The nebula is expanding at more than 43,000 miles an hour, but Hubble data showed that the center is moving faster than the expansion of the main ring. The Ring Nebula will continue to expand for another 10,000 years, a short phase in the lifetime of the star. The nebula will become fainter and fainter until it dissipates into the interstellar medium.

The Cat's Eye Nebula

The Cat's Eye Nebula
The Cat's Eye planetary nebula, as seen by Hubble Space Telescope. NASA/ESA/STScI

When Hubble Space Telescope returned this image of the planetary nebula NGC 6543, also known as the Cat's Eye Nebula, many people noticed that it looked eerily like the "Eye of Sauron" from the Lord of the Rings films. Like Sauron, the Cat's Eye Nebula is complex. Astronomers know that it's the last gasp of a dying star similar to our Sun that has ejected its outer atmosphere and swelled up to become a red giant. What was left of the star shrank to become a white dwarf, which remains behind lighting up the surrounding clouds. 

This Hubble image shows 11 concentric rings of material, shells of gas blowing away from the star. Each one is actually a spherical bubble that is visible head-on. 

Every 1,500 years or so, the Cat's Eye Nebula ejected a mass of material, forming the rings that fit together like nesting dolls. Astronomers have several ideas about what happened to cause these "pulsations". Cycles of magnetic activity somewhat similar to the Sun's sunspot cycle could have set them off or the action of one or more companion stars orbiting around the dying star could have stirred things up. Some alternative theories include that the star itself is pulsating or that the material was ejected smoothly, but something caused waves in the gas and dust clouds as they moved away. 

Although Hubble has observed this fascinating object several times to capture a time sequence of motion in the clouds, it will take many more observations before astronomers completely understand what's happening in the Cat's Eye Nebula. 

Alpha Centauri

The heart of M13.
The heart of the globular cluster M13, as seen by Hubble Space Telescope. NASA/ESA/STScI

Stars travel the universe in many configurations. The Sun moves through the Milky Way Galaxy as a loner. The nearest star system, the Alpha Centauri system, has three stars: Alpha Centauri AB (which is a binary pair) and Proxima Centauri, a loner that is the closest star to us. It lies 4.1 light-years away. Other stars live in open clusters or moving associations. Still others exist in globular clusters, giant collections of thousands of stars huddled into a small region of space.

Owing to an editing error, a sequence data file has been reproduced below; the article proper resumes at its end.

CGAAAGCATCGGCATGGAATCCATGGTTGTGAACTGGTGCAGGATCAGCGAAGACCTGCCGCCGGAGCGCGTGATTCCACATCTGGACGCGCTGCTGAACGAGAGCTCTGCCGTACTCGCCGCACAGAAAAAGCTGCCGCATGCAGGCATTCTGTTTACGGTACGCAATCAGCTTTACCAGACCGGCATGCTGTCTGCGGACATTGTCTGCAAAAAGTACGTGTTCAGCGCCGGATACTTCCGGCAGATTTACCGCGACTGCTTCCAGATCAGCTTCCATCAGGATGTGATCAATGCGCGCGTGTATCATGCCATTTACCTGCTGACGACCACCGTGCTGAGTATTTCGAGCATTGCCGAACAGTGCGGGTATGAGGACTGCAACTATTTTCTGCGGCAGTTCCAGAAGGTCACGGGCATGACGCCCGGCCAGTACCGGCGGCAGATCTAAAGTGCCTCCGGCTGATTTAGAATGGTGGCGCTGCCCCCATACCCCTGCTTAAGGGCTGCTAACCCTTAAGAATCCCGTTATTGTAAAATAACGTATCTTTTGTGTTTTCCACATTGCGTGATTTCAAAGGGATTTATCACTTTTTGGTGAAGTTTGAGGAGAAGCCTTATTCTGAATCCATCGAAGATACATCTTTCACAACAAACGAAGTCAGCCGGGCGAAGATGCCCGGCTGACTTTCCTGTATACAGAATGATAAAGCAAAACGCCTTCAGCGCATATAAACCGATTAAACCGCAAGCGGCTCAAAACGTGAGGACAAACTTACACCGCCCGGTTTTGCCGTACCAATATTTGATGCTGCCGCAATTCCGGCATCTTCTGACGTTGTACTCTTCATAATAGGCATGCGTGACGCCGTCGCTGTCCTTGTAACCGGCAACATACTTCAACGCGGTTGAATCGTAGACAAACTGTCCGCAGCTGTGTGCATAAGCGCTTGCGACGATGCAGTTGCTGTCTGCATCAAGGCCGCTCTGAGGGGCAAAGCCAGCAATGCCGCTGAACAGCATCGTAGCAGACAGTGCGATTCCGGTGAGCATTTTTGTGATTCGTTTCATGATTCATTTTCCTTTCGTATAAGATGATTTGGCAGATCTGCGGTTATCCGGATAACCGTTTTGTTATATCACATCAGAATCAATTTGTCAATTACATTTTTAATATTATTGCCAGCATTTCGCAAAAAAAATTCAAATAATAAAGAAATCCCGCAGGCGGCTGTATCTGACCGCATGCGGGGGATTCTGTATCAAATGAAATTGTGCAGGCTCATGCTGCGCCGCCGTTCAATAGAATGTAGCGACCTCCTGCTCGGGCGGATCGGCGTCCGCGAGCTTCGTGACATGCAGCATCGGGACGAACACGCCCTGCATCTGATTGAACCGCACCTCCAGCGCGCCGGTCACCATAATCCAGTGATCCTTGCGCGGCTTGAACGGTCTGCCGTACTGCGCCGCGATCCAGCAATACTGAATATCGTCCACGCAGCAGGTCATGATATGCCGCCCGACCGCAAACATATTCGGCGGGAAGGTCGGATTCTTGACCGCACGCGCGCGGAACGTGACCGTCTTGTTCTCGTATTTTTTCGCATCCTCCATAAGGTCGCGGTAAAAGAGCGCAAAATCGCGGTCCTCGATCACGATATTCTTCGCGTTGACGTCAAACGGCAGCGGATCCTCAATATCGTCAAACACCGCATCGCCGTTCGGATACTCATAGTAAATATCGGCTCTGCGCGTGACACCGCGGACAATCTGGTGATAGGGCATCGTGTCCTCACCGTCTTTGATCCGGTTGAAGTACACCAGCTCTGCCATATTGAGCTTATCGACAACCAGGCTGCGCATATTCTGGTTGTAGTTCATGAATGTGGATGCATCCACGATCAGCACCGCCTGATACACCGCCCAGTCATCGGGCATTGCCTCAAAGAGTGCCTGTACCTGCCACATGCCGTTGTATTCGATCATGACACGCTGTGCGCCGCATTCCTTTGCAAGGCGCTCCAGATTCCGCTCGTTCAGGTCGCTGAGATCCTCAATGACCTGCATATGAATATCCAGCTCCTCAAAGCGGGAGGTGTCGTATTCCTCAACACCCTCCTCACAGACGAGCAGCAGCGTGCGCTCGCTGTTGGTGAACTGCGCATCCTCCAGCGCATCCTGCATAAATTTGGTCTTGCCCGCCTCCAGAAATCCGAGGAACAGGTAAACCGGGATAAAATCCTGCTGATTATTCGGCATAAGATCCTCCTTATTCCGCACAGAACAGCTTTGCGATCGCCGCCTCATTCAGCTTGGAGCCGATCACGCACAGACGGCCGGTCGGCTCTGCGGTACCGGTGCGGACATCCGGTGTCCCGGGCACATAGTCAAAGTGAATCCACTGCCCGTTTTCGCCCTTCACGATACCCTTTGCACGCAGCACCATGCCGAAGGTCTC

This is a Hubble Space Telescope view of the heart of the globular cluster M13. It lies about 25,000 light-years away and the entire cluster has more than 100,000 stars packed into a region 150 light-years across. Astronomers used Hubble to look at the central region of this cluster to learn more about the types of stars that exist there and how they interact with each other. In these crowded conditions, some stars slam into each other. The result is a "blue straggler" star. There are also very reddish-looking stars, which are ancient red giants. The blue-white stars are hot and massive.

Astronomers are particularly interested in studying globulars like Alpha Centauri because they contain some of the oldest stars in the universe. Many formed well before the Milky Way Galaxy did, and can tell us more about the history of the galaxy.

The Pleiades Star Cluster

The Pleiades as seen by the Hubble Space Telescope. Space Telescope Science Institute

The Pleiades star cluster, often known as the "Seven Sisters", "the Mother Hen and her Chicks", or "The Seven Camels" is one of the most popular stargazing objects in the sky. Observers can spot this pretty little open cluster with the naked eye or very easily through a telescope.